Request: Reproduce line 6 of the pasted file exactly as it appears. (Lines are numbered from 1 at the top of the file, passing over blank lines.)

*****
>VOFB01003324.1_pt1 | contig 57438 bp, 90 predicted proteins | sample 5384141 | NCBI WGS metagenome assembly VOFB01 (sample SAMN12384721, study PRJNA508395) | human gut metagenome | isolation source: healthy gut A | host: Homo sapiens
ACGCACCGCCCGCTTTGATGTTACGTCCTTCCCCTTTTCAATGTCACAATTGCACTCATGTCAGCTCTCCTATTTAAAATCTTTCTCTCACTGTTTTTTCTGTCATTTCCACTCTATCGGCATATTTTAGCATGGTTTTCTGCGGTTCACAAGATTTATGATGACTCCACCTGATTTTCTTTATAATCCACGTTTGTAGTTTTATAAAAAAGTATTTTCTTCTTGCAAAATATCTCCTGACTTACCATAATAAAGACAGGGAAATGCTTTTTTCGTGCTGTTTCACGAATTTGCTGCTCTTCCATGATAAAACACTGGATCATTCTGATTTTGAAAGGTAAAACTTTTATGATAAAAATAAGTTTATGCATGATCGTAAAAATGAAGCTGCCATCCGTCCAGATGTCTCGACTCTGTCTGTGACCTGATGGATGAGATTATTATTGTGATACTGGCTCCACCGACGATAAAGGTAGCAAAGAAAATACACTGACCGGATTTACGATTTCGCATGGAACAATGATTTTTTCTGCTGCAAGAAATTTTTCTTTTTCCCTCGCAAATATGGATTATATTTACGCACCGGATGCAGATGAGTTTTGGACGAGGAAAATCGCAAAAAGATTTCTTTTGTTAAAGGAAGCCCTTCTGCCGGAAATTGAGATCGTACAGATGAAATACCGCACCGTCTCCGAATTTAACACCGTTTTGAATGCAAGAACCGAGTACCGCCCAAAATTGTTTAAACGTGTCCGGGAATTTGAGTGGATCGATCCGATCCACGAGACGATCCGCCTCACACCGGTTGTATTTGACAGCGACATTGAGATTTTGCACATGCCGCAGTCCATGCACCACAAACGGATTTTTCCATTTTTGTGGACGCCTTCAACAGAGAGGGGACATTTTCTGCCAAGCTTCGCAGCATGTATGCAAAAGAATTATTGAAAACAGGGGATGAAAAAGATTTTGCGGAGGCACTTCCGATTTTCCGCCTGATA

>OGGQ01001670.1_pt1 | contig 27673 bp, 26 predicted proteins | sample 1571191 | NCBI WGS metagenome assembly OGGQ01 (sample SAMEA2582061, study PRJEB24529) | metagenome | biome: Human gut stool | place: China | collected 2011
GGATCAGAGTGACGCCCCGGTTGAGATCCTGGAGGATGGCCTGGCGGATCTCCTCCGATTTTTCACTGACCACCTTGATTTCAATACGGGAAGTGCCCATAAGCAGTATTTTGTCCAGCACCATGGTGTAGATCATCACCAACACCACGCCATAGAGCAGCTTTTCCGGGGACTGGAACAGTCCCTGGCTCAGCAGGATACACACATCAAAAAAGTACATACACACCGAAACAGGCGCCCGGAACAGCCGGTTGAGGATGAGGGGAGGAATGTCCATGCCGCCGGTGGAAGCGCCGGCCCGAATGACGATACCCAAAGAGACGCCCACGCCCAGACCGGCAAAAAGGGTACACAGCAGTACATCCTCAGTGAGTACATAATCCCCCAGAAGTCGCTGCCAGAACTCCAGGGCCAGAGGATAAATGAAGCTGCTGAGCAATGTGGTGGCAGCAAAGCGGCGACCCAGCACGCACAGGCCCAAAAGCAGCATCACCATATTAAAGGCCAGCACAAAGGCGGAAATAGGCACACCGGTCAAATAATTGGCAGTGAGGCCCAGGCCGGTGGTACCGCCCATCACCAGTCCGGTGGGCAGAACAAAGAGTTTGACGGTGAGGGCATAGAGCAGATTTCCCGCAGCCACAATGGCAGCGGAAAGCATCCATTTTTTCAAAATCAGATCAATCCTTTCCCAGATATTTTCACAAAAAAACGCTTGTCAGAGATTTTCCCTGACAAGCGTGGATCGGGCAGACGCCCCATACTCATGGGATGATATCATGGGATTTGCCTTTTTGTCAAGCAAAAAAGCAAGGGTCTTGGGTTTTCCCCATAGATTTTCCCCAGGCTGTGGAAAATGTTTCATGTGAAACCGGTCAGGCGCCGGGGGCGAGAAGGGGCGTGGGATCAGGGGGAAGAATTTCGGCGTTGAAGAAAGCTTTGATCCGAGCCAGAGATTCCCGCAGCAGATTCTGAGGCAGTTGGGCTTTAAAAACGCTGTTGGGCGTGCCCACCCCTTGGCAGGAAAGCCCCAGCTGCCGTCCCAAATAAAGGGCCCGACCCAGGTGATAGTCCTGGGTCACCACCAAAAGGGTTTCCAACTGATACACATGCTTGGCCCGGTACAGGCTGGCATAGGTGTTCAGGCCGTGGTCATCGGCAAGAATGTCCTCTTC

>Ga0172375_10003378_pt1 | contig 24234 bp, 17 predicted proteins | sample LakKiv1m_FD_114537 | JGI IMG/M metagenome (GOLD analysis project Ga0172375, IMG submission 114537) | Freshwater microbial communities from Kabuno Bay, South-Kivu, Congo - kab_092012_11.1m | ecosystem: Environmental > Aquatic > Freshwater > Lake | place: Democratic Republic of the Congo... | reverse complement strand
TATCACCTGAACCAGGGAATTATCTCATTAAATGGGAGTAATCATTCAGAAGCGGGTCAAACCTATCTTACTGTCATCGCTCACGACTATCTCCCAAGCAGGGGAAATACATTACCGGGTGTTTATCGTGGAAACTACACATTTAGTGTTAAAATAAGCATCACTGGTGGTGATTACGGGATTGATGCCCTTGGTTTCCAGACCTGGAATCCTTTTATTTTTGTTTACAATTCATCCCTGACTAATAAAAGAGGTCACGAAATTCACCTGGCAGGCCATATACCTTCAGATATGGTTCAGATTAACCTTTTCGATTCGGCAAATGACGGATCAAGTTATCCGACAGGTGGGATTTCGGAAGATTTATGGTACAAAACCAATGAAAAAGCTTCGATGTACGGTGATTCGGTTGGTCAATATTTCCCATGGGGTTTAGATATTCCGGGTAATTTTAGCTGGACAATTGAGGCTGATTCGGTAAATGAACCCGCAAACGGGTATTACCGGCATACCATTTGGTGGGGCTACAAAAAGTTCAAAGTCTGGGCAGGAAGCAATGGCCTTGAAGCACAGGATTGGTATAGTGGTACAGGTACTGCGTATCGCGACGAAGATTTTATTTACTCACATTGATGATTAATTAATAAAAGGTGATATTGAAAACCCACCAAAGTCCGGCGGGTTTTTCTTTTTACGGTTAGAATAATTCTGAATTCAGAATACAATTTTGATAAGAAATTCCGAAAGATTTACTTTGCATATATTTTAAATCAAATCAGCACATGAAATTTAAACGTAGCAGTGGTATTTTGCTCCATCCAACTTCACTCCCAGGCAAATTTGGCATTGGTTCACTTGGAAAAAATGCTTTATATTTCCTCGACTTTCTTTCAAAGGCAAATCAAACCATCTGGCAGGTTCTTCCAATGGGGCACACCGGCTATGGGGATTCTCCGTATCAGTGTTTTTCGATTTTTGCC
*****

TATCACCTGAACCAGGGAATTATCTCATTAAATGGGAGTAATCATTCAGAAGCGGGTCAAACCTATCTTACTGTCATCGCTCACGACTATCTCCCAAGCAGGGGAAATACATTACCGGGTGTTTATCGTGGAAACTACACATTTAGTGTTAAAATAAGCATCACTGGTGGTGATTACGGGATTGATGCCCTTGGTTTCCAGACCTGGAATCCTTTTATTTTTGTTTACAATTCATCCCTGACTAATAAAAGAGGTCACGAAATTCACCTGGCAGGCCATATACCTTCAGATATGGTTCAGATTAACCTTTTCGATTCGGCAAATGACGGATCAAGTTATCCGACAGGTGGGATTTCGGAAGATTTATGGTACAAAACCAATGAAAAAGCTTCGATGTACGGTGATTCGGTTGGTCAATATTTCCCATGGGGTTTAGATATTCCGGGTAATTTTAGCTGGACAATTGAGGCTGATTCGGTAAATGAACCCGCAAACGGGTATTACCGGCATACCATTTGGTGGGGCTACAAAAAGTTCAAAGTCTGGGCAGGAAGCAATGGCCTTGAAGCACAGGATTGGTATAGTGGTACAGGTACTGCGTATCGCGACGAAGATTTTATTTACTCACATTGATGATTAATTAATAAAAGGTGATATTGAAAACCCACCAAAGTCCGGCGGGTTTTTCTTTTTACGGTTAGAATAATTCTGAATTCAGAATACAATTTTGATAAGAAATTCCGAAAGATTTACTTTGCATATATTTTAAATCAAATCAGCACATGAAATTTAAACGTAGCAGTGGTATTTTGCTCCATCCAACTTCACTCCCAGGCAAATTTGGCATTGGTTCACTTGGAAAAAATGCTTTATATTTCCTCGACTTTCTTTCAAAGGCAAATCAAACCATCTGGCAGGTTCTTCCAATGGGGCACACCGGCTATGGGGATTCTCCGTATCAGTGTTTTTCGATTTTTGCC